Try hiking in an area unfamiliar to you all, bring field guides, a magnifying glass, and some sketch pads. My friend’s oldest son became fascinated with fish as a young boy during their many visits to a local lake. They encouraged his desire to know all about fish by getting him an aquarium for Christmas, visiting aquariums in every place they visited, buying him copious amounts of books about marine life, and signing him up for classes whenever they could. He is now in a marine biology program with a full scholarship, so these many efforts certainly paid off.

A Wealth of Information

The library is also an excellent resource for experiences. In addition to books about different places to visit and things to do, there are usually resources such as museum and aquarium passes and information about volunteering opportunities in the area.

Speaking of volunteering, many people find their vocations/careers/hobbies through volunteer work. In both the religious and secular worlds, volunteering is a great way to get your feet wet in meaningful work that can change the world and provide a great experience, as well as looking great on a college or job application.

Checking with your diocese might find you a position in a Bible camp this summer or reading to the elderly (maybe via Zoom) in a nursing home. In your community, there are likely many places where you can serve, collecting food for food pantries, tutoring younger children, beautification efforts in your town, and many others. Your child may discover a passion for teaching or a desire to become a nurse or social worker. A future landscape designer might find their gifts planting spring flowers in town flower beds.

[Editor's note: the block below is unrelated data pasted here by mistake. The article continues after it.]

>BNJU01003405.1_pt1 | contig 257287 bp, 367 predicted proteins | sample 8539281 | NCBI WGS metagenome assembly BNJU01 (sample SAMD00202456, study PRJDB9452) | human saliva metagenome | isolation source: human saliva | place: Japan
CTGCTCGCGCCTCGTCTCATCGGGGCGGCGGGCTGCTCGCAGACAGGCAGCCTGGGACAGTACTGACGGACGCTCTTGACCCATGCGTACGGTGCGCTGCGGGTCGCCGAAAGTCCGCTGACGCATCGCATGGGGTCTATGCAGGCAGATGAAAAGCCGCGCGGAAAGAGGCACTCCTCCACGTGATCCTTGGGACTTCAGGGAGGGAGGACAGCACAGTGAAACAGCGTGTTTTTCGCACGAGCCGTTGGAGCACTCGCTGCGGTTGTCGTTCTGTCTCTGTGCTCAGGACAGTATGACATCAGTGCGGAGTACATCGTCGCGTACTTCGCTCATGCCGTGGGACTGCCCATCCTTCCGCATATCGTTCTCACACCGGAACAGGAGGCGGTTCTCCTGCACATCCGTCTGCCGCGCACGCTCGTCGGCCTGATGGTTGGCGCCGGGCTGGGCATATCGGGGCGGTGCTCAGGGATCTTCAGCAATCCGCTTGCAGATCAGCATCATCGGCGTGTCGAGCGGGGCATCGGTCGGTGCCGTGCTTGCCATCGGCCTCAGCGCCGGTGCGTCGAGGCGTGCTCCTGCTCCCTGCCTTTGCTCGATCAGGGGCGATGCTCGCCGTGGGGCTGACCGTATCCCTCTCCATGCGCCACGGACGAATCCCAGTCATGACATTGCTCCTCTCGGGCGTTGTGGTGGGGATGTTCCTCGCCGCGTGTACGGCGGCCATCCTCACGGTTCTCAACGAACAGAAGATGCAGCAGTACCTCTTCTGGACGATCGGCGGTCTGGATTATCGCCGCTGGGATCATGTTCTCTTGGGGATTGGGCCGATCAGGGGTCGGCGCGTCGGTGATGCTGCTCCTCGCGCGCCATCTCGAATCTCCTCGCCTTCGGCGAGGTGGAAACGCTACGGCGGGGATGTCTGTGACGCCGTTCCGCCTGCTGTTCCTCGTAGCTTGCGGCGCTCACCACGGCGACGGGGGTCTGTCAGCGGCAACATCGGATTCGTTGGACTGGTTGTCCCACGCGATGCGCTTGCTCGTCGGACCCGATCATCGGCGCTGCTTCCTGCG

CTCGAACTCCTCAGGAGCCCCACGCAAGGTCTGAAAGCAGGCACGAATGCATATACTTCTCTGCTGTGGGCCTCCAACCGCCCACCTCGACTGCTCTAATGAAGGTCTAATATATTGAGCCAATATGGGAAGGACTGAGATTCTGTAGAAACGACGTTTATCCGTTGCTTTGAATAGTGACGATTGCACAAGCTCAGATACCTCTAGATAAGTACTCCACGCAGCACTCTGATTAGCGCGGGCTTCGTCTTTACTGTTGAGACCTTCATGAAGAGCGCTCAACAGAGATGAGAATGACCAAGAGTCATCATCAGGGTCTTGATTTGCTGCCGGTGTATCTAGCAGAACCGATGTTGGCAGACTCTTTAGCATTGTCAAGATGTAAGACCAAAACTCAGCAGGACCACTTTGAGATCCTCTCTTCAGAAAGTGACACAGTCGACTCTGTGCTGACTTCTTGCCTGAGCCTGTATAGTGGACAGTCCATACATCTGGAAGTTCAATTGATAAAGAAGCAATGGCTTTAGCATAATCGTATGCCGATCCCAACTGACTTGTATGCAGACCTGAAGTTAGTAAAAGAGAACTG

Shared Knowledge Sparks Curiosity

When I was young my father, a New York City detective, was only at the dinner table two or three times a week because he often worked nights. When he was there, he would ask my brother and me about our studies and then quiz us about his favorite subject, history— American military history in particular, but general history on. He would ask all kinds of probing questions and quiz us on facts and dates.

His enthusiasm for sharing his knowledge went largely unappreciated for years by my brother and myself but it did, eventually, impart a great love of history (as well as an ability to beat anyone in the history questions in Trivial Pursuit and Jeopardy) to us. In my case, it resulted in a lifelong love of all things ancient. I follow archeologists on social media, subscribe to a few journals, and watch all the documentaries. I wish I had been encouraged to pursue that field of study when I was younger, but I do love it now as a hobby. My brother majored in history in college and, although he did not homeschool his children, he similarly quizzed them and imparted his love of it to them.

The point of this is that we should never stop learning and we should encourage our children to learn alongside us. Our hobbies and interests may not end up being theirs, but the modeling of a learning, curious parent is so unbelievably valuable when trying to raise up children with a lifelong love of learning and a fearless desire to explore everything about which they are curious.

Plenty for All

All your children have gifts.

Regardless of academic success or test scores, God sees your child as a gift to the world with much to give. That world is rife with opportunity not only to shine personally but also to bring the Gospel to all we encounter. Faithful Catholics are needed in every field, competition, hobby group, and community. To encourage our children in their interests not only allows them to use the gifts a loving God bestowed upon them but also blesses that world and could, eventually, bring more souls to heaven. The world needs your children, their gifts, talents, and enthusiasm, and that is all the reason you need to add some spark to the summer!

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About Mary Ellen Barrett

Mary Ellen Barrett
Mother of seven children and two in heaven, Mary is wife to David and a lifelong New Yorker. She has homeschooled her children for eleven years using Seton and an enormous amount of books. She is a columnist for The Long Island Catholic and blogs here . Meet Mary Ellen.